Virus Neutralization Test
The virus neutralization test for detection of PRRSV neutralization antibodies was performed as follows. Samples of sera were diluted 1:4 in DMEM medium (Sigma–Aldrich) supplemented with 3% FBS. Then, heat inactivated sera (56°C for 60 min) were diluted 2-fold serially in flat-bottom 96-well-microplate (NUNC). Next, equal volume (50 μL) of media containing 50 PRRSV PFU (Lelystad—CAPM V-490) was added to each well. Following incubation (60 min at 37°C) MARC-145 cells were added to each well (3 × 104 per well) in 100 μL media per well. After 5 days of cultivation (37°C, 5% CO2), the cytopathic effect (CPE) of PRRSV on MARC-145 was evaluated by optical microscopy. The reciprocal value of the last sera dilution causing 50% reduction of CPE was defined as virus neutralization antibody titer.
Lymphocyte Transformation Test
The lymphocyte transformation test was performed according to the method published earlier (38). Peripheral blood mononuclear cells (PBMC) were obtained by gradient centrifugation (Histopaque-1077, Sigma–Aldrich). Concentration of the cells was adjusted to 200,000 cells in 200 μL of RPMI-1640 medium supplemented with 10% of autologous serum, 100 IU/mL penicillin, 100 μg/mL streptomycin, and 4 μg/mL gentamicin). They were incubated with the 20 μg of optimal concentration of the specific antigen (MOI 1.0) for 5 days at 37°C in 5% CO2. Negative controls were incubated with RPMI-1640 medium only. All samples were evaluated in triplicate. 3H-thymidine was added on the last day of cultivation. Subsequently, the cells were harvested (FilterMate Harvestor, Packard Bioscience Company, USA), and 3H-thymidine incorporation was measured by a microplate scintillation and luminescence counter (TopCount NXTTM, Packard Bioscience Company) in counts per minute (CPM). The results were expressed in terms of stimulation indexes (SI), which were calculated as the ratio of CPM in stimulated samples vs. CPM in non-stimulated controls.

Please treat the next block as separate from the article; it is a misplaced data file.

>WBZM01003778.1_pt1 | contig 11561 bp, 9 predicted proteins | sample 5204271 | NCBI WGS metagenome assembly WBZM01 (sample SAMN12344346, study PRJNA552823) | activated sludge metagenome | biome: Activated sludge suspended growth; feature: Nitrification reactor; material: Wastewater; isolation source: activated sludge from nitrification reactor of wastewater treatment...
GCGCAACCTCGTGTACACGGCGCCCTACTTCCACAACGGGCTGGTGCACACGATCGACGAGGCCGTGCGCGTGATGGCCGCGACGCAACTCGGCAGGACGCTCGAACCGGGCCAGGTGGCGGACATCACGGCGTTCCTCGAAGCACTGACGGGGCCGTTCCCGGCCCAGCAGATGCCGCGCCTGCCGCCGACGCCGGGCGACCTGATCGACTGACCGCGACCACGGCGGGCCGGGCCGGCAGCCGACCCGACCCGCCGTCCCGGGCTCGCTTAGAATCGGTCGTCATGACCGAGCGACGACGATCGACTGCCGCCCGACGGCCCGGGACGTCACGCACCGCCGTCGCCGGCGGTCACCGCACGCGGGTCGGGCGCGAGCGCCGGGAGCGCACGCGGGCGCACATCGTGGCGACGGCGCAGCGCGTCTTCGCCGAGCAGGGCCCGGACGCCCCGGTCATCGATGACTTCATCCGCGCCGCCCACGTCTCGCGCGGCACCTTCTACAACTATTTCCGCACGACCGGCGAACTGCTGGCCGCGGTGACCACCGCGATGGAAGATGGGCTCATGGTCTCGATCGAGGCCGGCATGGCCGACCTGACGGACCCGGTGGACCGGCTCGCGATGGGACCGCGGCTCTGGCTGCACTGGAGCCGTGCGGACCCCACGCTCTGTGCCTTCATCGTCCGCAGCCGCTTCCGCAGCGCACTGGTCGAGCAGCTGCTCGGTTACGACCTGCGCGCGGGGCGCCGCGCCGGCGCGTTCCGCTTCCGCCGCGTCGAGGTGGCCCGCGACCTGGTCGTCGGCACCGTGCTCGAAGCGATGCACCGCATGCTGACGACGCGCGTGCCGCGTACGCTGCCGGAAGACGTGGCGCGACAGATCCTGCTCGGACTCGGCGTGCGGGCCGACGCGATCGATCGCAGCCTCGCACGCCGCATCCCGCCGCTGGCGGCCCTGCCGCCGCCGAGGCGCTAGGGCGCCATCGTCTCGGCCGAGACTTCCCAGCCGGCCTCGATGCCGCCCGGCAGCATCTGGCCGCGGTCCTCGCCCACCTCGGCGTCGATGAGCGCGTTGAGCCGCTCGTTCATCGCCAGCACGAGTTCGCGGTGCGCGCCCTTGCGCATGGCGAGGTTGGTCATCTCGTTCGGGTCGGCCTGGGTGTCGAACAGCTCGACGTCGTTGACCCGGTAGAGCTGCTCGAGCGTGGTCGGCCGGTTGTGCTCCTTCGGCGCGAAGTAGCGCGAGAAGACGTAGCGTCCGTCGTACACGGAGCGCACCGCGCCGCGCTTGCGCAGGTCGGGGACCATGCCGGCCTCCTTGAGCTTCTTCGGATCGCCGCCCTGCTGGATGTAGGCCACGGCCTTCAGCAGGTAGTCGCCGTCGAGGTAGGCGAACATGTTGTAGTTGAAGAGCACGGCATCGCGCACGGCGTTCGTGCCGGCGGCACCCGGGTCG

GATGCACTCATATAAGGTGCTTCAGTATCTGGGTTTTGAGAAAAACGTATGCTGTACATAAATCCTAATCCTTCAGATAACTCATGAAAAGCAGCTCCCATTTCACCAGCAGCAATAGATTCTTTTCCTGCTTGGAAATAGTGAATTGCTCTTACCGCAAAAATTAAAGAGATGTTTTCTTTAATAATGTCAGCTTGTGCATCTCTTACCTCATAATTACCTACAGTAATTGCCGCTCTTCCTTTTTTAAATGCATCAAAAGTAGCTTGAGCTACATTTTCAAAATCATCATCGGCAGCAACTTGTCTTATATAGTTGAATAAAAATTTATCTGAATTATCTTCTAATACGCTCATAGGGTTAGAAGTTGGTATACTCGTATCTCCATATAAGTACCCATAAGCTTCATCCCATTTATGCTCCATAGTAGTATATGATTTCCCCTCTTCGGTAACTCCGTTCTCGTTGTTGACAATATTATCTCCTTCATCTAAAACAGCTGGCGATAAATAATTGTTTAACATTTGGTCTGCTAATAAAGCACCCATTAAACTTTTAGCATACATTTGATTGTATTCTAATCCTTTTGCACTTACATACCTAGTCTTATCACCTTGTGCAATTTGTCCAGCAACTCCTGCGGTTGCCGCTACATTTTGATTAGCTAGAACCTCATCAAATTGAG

ELISpot (for IFN-γ Production)
The number of IFN-γ producing cells was calculated by ELISpot techniques. Commercially available Porcine IFN-γ ELISpot kit (3130-4HPW-10, MABTECH) was used in accordance with the manufacturer's instructions. The number of cells used in the test was 5 × 105/well. PRRSV was used for stimulation of the antigen-specific response in multiplicity of infection (MOI) 0.5. Mitogen ConA at a concentration 66 μg/mL was used as a positive control. Cells without stimulation were used as a negative control. Incubation lasted for 20 h. Spots were detected using ELISpot reader system ELRO7TL (AID, Germany). The results were recalculated to the number of CD3+ lymphocytes.